Reinvesting your pension money is a sneaky way to boost your pot - we explain how it works
Now that savers aged over 55 can access their pension savings in one go, tens of thousands of older people are choosing to take cash from their retirement pot to spend on anything from debt repayments to round-the-world cruises.
For those in the know, a number of attractive loopholes also come into play, which – if used smartly – can be used to increase your income in retirement.
One of the best things about pensions is the attractive tax relief you get when you pay into one. You can carry on benefiting from this even when you’ve retired, although only with strict caveats.
If you’re going to “recycle” your pension money you must do so with extreme caution. If you fall foul of the rules, you could end up with a huge tax bill instead of a small one.
Here we answer common questions on how you can “recycle” your pension money.
How does recycling work?
The theory of recycling is that investors pay into their pension and therefore benefit from the tax relief (paid at the taxpayer’s rate of 20pc or 40pc), and then immediately withdraw the money. It’s a neat turn, all executed at no risk to the saver and entirely at the taxman’s expense.
For every £1,000 paid into the pension of a basic-rate taxpayer, £200 (20pc) comes from the taxman. So your £800 cheque benefits from an instant 25pc (£200) boost.
And if you’re a 40pc taxpayer, there’s even better news: the instant returns you can get just by funnelling some money into your pension are even greater. This is because for every £1,000 paid into the pension of a higher-rate taxpayer, £400 (40pc) is paid by the taxman. So your contribution of £600 is boosted by just over 66pc (£400).
The only slight annoyance is that you must claim back higher-rate tax relief on pension contributions by filling in a self-assessment form, whereas basic-rate tax relief is credited automatically by your pension scheme.
How much can I safely recycle every year?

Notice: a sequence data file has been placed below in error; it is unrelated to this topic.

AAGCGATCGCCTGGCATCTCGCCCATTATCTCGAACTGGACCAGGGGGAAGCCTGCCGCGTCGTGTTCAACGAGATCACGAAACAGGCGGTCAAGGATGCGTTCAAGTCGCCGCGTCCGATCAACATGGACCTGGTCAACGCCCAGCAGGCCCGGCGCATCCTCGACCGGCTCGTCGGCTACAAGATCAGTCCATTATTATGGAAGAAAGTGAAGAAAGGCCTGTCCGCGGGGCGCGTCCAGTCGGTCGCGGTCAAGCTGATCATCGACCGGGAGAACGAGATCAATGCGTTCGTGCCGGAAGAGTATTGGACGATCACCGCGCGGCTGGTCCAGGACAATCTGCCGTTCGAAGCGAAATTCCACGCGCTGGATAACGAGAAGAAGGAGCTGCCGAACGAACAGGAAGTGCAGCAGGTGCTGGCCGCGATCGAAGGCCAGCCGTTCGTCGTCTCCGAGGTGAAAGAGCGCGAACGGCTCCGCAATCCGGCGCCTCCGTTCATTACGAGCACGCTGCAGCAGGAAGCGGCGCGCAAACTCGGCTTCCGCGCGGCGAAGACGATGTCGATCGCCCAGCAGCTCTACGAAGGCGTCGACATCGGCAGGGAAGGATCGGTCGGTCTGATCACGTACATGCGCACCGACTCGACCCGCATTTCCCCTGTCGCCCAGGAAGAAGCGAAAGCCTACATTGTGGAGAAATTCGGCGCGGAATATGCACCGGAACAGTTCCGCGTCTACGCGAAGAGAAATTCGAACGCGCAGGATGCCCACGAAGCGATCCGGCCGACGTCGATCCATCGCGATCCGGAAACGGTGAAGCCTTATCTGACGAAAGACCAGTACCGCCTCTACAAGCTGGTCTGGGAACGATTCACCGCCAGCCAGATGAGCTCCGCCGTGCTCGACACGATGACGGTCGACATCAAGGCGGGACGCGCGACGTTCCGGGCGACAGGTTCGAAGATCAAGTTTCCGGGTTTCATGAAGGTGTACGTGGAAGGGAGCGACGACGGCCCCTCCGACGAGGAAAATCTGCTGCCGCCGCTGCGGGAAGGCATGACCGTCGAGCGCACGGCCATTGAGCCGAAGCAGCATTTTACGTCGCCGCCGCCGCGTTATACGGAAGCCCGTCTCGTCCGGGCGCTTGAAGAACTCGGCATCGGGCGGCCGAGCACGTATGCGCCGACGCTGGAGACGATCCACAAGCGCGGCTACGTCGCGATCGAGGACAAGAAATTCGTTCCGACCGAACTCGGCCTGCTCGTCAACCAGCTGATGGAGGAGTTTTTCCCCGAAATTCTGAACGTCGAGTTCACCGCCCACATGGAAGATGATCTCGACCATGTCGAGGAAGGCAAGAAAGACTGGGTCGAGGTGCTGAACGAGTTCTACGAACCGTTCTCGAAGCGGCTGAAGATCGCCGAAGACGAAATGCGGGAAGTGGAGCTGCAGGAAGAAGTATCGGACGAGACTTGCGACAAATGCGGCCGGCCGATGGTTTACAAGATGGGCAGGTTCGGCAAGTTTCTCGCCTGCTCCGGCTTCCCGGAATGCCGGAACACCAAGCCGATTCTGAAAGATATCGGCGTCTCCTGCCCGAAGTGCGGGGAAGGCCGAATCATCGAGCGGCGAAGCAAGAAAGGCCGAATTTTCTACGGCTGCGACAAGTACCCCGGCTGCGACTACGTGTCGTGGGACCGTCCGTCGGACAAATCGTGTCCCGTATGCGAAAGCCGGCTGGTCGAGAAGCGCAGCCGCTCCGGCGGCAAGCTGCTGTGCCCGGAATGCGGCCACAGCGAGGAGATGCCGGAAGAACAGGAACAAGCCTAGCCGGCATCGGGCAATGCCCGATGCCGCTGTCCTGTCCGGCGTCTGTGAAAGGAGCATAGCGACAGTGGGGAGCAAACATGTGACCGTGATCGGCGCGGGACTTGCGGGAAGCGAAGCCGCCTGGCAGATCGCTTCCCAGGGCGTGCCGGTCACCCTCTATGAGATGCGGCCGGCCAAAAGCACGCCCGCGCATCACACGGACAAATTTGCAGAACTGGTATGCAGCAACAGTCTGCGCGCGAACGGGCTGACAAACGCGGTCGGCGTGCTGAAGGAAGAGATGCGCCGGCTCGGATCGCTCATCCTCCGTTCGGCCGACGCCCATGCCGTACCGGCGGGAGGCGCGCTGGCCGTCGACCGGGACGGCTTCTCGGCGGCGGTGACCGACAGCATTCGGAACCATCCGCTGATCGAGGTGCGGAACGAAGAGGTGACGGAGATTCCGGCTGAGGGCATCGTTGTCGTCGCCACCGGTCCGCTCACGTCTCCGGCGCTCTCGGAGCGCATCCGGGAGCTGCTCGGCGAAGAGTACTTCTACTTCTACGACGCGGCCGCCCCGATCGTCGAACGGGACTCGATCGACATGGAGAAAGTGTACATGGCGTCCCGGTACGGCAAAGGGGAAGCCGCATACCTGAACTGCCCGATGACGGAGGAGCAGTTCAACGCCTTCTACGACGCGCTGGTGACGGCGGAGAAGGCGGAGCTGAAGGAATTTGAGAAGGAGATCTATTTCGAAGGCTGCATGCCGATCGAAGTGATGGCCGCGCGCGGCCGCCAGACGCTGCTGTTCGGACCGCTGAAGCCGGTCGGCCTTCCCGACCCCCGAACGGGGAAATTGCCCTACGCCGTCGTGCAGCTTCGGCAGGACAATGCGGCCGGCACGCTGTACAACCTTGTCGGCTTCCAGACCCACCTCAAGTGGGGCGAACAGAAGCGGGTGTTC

If you’ve got a “capped drawdown” arrangement that you took out before 6 April this year, and you withdrew at least a penny from it as pension income before that date, you’ll be able to continue investing up to £40,000 a year into it – the normal “annual allowance” for pension contributions.
If you have a capped drawdown pension and you haven’t yet taken any money from it as pension income, you’ll have lost the higher £40,000 limit and you’ll be allowed only the new limit of £10,000 a year. Likewise if you have a “flexi drawdown” arrangement set up after 6 April this year, you’ll be allowed to contribute only £10,000 a year into it in future.
You can contribute only as much as you earn in any given year. Income from your pension unfortunately doesn’t count towards this.
I’m retired and not working. Can I still recycle?
Yes. Say you are over 55, have finished work and are living off savings. You can still invest up to £2,880 per year into a pension, attracting basic-rate tax relief by doing so. This will bring your total pension contribution up to £3,600, giving you a 20pc return on your money.
The money can be withdrawn right away, depending on the terms applied by your pension provider. The first 25pc (£900) is tax-free, and the rest is taxed as income.
Remember that you can earn £10,600 in the current tax year without paying tax, so if you’re a non-earner you’ll be able to take the whole lot without paying any tax. You can repeat this once a year.
I’ve heard I could be taxed at 70pc if I recycle too much. Is this right?
Yes. Since the freedoms were introduced, a number of retirees have decided to use all or part of their pension cash to increase their ongoing pension contributions either directly or indirectly. One common way is to pay off debt and then use the income released (the money you previously used to make regular debt repayments) to pay more into your pension.
This may sound like good financial planning but it’s surprisingly easy to fall foul of the recycling rules. A little-known quirk could result in your original withdrawal being treated as unauthorised, which can incur a tax charge of 70pc.
Two things must happen for your withdrawal to count as unauthorised. First, the tax-free cash you took in a particular tax year has to be more than £7,500. Second, your pension contributions over five years have to be more than 30pc of the value of your tax-free lump sum. The five years that matter are the two years before the withdrawal, the year of the withdrawal itself, and the two years after it.
You don’t even have to make the contributions yourself for them to count; even if they are paid by someone else, such as an employer, they will count against you.
How is the 70pc tax calculated?
If your contributions failed the two tests outlined above, the whole of your tax-free cash would be deemed to be an unauthorised payment.
The withdrawal would trigger an unauthorised payments charge of 40pc and possibly another fine called an “unauthorised payments surcharge” of 15pc. Your pension scheme would then be charged a “sanction charge” of 15pc, bringing the total to 70pc.